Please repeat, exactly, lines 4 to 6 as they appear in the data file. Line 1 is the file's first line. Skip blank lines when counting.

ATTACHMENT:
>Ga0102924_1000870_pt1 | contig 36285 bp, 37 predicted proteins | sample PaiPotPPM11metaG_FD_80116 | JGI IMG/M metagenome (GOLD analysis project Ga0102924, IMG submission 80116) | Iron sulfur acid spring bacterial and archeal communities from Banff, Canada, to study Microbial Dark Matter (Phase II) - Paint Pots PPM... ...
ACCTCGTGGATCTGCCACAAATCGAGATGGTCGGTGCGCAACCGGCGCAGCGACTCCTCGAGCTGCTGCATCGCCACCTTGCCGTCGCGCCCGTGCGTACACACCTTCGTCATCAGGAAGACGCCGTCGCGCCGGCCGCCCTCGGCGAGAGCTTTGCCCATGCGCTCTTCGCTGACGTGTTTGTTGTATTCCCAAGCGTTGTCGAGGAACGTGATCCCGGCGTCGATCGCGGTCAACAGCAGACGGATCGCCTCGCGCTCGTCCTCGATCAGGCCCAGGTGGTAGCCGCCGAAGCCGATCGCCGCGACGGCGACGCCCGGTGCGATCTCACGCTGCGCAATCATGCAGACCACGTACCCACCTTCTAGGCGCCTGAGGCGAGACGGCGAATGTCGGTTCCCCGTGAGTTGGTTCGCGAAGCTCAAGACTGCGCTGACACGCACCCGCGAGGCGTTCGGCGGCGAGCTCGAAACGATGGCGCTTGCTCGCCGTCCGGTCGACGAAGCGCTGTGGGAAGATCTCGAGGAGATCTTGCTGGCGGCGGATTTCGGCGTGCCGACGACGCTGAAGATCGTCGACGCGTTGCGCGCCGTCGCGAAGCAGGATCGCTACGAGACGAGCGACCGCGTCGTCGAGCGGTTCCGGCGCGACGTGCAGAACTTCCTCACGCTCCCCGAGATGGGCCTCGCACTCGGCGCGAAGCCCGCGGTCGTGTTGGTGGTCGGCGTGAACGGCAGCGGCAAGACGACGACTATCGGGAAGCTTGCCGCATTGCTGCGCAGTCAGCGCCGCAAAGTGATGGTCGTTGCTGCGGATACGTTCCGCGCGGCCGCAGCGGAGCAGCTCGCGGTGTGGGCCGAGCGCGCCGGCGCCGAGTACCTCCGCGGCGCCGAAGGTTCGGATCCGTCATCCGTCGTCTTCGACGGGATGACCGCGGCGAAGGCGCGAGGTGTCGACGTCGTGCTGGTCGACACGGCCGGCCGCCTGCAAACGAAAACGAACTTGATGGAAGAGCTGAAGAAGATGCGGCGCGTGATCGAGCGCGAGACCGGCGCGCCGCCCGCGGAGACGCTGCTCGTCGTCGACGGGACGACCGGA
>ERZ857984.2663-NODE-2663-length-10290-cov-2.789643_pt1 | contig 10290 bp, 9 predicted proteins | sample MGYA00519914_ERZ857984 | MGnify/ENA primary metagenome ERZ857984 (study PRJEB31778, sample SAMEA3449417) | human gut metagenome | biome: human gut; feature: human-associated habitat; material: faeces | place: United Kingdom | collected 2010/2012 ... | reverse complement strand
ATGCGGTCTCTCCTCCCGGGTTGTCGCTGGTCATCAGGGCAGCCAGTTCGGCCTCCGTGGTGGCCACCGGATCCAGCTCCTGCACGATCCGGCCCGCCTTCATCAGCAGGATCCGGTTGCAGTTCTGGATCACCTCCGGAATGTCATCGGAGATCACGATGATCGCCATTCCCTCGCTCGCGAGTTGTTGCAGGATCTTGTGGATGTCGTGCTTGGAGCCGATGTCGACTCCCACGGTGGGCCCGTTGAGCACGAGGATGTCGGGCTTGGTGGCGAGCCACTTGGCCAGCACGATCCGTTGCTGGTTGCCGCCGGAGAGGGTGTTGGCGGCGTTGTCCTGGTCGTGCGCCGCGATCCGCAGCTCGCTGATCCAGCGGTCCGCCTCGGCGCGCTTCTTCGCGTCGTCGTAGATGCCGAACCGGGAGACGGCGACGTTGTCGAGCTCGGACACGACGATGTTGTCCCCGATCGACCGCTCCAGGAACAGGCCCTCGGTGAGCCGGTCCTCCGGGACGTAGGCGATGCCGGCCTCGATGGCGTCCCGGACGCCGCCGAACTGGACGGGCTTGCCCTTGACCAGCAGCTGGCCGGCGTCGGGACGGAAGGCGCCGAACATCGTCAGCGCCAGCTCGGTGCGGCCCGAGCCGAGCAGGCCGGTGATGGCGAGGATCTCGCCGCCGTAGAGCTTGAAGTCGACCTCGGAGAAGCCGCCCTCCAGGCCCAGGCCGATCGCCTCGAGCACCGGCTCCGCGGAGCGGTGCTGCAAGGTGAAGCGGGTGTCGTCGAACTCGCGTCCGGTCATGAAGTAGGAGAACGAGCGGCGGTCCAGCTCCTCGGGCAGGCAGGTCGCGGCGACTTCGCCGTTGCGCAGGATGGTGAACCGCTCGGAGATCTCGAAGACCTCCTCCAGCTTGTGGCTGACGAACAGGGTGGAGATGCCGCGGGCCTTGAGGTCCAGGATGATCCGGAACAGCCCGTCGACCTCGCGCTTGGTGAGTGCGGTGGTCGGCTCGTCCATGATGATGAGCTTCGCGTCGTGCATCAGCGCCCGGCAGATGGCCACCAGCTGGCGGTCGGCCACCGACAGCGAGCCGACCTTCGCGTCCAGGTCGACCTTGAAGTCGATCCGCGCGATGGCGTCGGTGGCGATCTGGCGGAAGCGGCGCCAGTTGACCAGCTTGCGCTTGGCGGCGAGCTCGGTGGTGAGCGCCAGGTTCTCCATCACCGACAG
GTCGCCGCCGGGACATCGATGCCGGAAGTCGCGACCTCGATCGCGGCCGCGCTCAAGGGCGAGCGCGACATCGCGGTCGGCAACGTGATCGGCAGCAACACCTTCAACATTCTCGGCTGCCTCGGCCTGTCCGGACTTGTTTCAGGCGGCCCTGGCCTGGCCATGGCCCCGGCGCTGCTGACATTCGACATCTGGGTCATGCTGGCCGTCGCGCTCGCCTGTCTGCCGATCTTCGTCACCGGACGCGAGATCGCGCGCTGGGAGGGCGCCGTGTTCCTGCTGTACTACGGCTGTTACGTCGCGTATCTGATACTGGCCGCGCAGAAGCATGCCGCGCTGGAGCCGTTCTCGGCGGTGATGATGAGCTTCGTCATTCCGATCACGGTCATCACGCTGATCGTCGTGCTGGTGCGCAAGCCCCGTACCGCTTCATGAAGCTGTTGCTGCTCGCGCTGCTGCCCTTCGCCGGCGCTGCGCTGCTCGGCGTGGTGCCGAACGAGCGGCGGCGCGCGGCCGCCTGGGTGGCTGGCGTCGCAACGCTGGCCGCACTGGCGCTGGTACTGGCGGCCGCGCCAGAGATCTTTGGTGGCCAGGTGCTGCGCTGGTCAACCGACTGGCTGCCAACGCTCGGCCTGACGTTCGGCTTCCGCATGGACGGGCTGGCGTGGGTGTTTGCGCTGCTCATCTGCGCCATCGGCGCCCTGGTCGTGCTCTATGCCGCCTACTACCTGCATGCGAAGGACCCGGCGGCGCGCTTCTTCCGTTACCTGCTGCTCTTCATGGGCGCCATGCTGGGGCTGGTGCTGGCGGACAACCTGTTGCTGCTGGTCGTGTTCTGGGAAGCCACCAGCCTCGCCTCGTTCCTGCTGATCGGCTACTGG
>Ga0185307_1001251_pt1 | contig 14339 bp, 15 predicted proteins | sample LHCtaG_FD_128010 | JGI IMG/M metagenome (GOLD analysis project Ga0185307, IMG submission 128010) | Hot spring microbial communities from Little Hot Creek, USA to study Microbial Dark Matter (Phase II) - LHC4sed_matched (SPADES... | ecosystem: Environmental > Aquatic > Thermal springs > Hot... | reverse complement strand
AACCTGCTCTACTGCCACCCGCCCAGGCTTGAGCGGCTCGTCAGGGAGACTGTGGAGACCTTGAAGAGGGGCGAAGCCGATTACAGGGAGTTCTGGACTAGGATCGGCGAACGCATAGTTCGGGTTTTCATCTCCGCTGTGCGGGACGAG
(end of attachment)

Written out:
ATGCGGTCTCTCCTCCCGGGTTGTCGCTGGTCATCAGGGCAGCCAGTTCGGCCTCCGTGGTGGCCACCGGATCCAGCTCCTGCACGATCCGGCCCGCCTTCATCAGCAGGATCCGGTTGCAGTTCTGGATCACCTCCGGAATGTCATCGGAGATCACGATGATCGCCATTCCCTCGCTCGCGAGTTGTTGCAGGATCTTGTGGATGTCGTGCTTGGAGCCGATGTCGACTCCCACGGTGGGCCCGTTGAGCACGAGGATGTCGGGCTTGGTGGCGAGCCACTTGGCCAGCACGATCCGTTGCTGGTTGCCGCCGGAGAGGGTGTTGGCGGCGTTGTCCTGGTCGTGCGCCGCGATCCGCAGCTCGCTGATCCAGCGGTCCGCCTCGGCGCGCTTCTTCGCGTCGTCGTAGATGCCGAACCGGGAGACGGCGACGTTGTCGAGCTCGGACACGACGATGTTGTCCCCGATCGACCGCTCCAGGAACAGGCCCTCGGTGAGCCGGTCCTCCGGGACGTAGGCGATGCCGGCCTCGATGGCGTCCCGGACGCCGCCGAACTGGACGGGCTTGCCCTTGACCAGCAGCTGGCCGGCGTCGGGACGGAAGGCGCCGAACATCGTCAGCGCCAGCTCGGTGCGGCCCGAGCCGAGCAGGCCGGTGATGGCGAGGATCTCGCCGCCGTAGAGCTTGAAGTCGACCTCGGAGAAGCCGCCCTCCAGGCCCAGGCCGATCGCCTCGAGCACCGGCTCCGCGGAGCGGTGCTGCAAGGTGAAGCGGGTGTCGTCGAACTCGCGTCCGGTCATGAAGTAGGAGAACGAGCGGCGGTCCAGCTCCTCGGGCAGGCAGGTCGCGGCGACTTCGCCGTTGCGCAGGATGGTGAACCGCTCGGAGATCTCGAAGACCTCCTCCAGCTTGTGGCTGACGAACAGGGTGGAGATGCCGCGGGCCTTGAGGTCCAGGATGATCCGGAACAGCCCGTCGACCTCGCGCTTGGTGAGTGCGGTGGTCGGCTCGTCCATGATGATGAGCTTCGCGTCGTGCATCAGCGCCCGGCAGATGGCCACCAGCTGGCGGTCGGCCACCGACAGCGAGCCGACCTTCGCGTCCAGGTCGACCTTGAAGTCGATCCGCGCGATGGCGTCGGTGGCGATCTGGCGGAAGCGGCGCCAGTTGACCAGCTTGCGCTTGGCGGCGAGCTCGGTGGTGAGCGCCAGGTTCTCCATCACCGACAG
GTCGCCGCCGGGACATCGATGCCGGAAGTCGCGACCTCGATCGCGGCCGCGCTCAAGGGCGAGCGCGACATCGCGGTCGGCAACGTGATCGGCAGCAACACCTTCAACATTCTCGGCTGCCTCGGCCTGTCCGGACTTGTTTCAGGCGGCCCTGGCCTGGCCATGGCCCCGGCGCTGCTGACATTCGACATCTGGGTCATGCTGGCCGTCGCGCTCGCCTGTCTGCCGATCTTCGTCACCGGACGCGAGATCGCGCGCTGGGAGGGCGCCGTGTTCCTGCTGTACTACGGCTGTTACGTCGCGTATCTGATACTGGCCGCGCAGAAGCATGCCGCGCTGGAGCCGTTCTCGGCGGTGATGATGAGCTTCGTCATTCCGATCACGGTCATCACGCTGATCGTCGTGCTGGTGCGCAAGCCCCGTACCGCTTCATGAAGCTGTTGCTGCTCGCGCTGCTGCCCTTCGCCGGCGCTGCGCTGCTCGGCGTGGTGCCGAACGAGCGGCGGCGCGCGGCCGCCTGGGTGGCTGGCGTCGCAACGCTGGCCGCACTGGCGCTGGTACTGGCGGCCGCGCCAGAGATCTTTGGTGGCCAGGTGCTGCGCTGGTCAACCGACTGGCTGCCAACGCTCGGCCTGACGTTCGGCTTCCGCATGGACGGGCTGGCGTGGGTGTTTGCGCTGCTCATCTGCGCCATCGGCGCCCTGGTCGTGCTCTATGCCGCCTACTACCTGCATGCGAAGGACCCGGCGGCGCGCTTCTTCCGTTACCTGCTGCTCTTCATGGGCGCCATGCTGGGGCTGGTGCTGGCGGACAACCTGTTGCTGCTGGTCGTGTTCTGGGAAGCCACCAGCCTCGCCTCGTTCCTGCTGATCGGCTACTGG
>Ga0185307_1001251_pt1 | contig 14339 bp, 15 predicted proteins | sample LHCtaG_FD_128010 | JGI IMG/M metagenome (GOLD analysis project Ga0185307, IMG submission 128010) | Hot spring microbial communities from Little Hot Creek, USA to study Microbial Dark Matter (Phase II) - LHC4sed_matched (SPADES... | ecosystem: Environmental > Aquatic > Thermal springs > Hot... | reverse complement strand